49:47 Yeah, that was one of the highlights of my career, and what's happened since is there's been a whirlwind of interest in this from scientists around the world.
    49:54 Investors, there's more than 20 billion with a B, $20 billion being raised
    49:59 to look at this actual phenomenon of aging reset, and a lot of scientists are turning their attention
    50:05 towards understanding how this works, and even mimicking this gene therapy with little molecules,
    50:11 perhaps plant molecules or drugs that are on the market already, so that one day, hopefully in the next five to 10 years,
    50:17 we could take a pill or rub a cream on our skin, not just to slow aging, but to truly reset the age of the body.
    50:23 - Between then and now, there's obviously a lot of work to do.
    50:30 We've seen this effect in the eyes of mice, you're working on other systems within a mouse as well.
    50:36 - Well, we are, and in humans, I should say, we're trying to go as quickly as we can. We've found that the reset works in other parts of the eye,
    50:43 we can restore vision in mice that have what's called retinal degeneration
    50:49 or macular degeneration. We also have skin reversal for humans and mice,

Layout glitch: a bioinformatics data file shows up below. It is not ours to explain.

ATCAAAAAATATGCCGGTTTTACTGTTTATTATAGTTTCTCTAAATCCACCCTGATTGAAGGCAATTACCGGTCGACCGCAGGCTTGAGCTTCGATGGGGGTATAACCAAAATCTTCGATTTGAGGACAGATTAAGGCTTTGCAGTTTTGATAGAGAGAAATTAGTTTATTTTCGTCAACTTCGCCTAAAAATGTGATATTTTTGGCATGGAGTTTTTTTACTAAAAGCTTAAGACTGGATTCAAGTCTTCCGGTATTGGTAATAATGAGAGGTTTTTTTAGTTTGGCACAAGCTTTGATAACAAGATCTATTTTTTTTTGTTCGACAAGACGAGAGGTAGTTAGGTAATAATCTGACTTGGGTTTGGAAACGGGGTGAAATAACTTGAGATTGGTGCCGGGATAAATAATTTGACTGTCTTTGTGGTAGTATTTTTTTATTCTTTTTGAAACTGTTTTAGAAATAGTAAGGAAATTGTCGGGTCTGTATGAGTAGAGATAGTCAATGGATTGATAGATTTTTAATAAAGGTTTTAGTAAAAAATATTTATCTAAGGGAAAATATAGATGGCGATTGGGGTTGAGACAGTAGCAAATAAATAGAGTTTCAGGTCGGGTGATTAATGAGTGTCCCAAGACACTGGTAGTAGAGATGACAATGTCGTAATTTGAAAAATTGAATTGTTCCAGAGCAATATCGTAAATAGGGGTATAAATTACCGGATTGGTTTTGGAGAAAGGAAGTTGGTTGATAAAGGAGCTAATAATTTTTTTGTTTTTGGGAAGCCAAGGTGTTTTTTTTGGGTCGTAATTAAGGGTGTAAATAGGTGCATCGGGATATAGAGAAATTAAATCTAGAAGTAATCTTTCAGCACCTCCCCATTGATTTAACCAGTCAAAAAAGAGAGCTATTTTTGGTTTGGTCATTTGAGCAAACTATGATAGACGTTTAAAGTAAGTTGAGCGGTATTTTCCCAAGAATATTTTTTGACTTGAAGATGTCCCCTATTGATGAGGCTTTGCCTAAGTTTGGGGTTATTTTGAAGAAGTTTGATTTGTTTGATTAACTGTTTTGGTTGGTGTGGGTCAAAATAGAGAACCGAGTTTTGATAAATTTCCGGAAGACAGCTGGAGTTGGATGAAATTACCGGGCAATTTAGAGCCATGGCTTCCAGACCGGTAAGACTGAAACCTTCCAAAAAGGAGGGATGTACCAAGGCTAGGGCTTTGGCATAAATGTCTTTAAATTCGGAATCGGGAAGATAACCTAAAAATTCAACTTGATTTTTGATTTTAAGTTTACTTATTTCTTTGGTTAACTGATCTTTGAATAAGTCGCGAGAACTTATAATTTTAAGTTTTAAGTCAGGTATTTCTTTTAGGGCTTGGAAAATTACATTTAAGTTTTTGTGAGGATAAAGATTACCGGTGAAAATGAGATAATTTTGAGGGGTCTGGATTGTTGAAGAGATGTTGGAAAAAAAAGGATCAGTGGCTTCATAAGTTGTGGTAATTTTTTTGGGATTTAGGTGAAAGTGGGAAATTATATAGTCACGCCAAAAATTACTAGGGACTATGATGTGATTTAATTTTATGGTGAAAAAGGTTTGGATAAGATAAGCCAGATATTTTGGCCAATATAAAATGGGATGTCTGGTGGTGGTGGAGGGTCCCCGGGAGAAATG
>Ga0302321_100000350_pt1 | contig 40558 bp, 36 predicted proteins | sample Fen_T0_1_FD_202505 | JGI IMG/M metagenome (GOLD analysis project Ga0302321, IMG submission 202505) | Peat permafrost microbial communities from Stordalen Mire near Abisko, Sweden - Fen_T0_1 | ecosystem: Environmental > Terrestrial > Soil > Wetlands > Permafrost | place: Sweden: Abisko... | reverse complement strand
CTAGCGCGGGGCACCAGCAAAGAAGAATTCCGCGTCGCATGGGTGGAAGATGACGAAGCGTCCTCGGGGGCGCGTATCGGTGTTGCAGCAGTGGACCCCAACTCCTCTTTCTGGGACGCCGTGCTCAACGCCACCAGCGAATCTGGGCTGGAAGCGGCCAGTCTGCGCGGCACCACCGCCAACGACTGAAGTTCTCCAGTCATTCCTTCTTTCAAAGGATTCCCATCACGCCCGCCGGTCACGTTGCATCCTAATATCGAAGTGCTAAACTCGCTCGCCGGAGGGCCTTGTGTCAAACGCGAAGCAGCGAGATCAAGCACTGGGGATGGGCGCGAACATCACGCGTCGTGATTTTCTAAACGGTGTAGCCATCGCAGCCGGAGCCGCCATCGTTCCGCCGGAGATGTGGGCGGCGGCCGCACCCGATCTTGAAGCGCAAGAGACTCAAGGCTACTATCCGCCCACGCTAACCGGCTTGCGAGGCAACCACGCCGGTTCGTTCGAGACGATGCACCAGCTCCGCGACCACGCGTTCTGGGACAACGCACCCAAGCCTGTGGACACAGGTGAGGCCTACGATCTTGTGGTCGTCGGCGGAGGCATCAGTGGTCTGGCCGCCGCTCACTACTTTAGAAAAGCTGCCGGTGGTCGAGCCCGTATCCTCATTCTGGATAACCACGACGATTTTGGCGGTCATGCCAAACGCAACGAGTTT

50:54 and we've even built little mini brains, we grow these little organoids out of human skin, we give them Alzheimer's disease,
    51:00 these little brains get dementia, and we can reset the age of those mini brains and they get their electrical activity back.
    51:07 So this is the beginnings of work that I hope will mean that we can reverse the age of the brain and other tissues,
    51:13 and diseases of old age, like Alzheimer's, heart disease, even cancer, will go away.
    51:20 - What this would look like in practice, presumably, at some time in the future, would be a course of treatment, right?
    51:25 Like, you have experienced some degree of aging, you decide, "Hey, it's time for me to take care of this."
    51:31 You go in, you have this gene therapy, and then these genes are basically turned on
    51:37 inside your body to do their work.
    - That's right. And we built the system and the virus, so we could turn it on with an antibiotic, doxycyclin.
    51:45 And the patients that we treat, if we treat them, will take a course of antibiotics to turn on the reprogramming.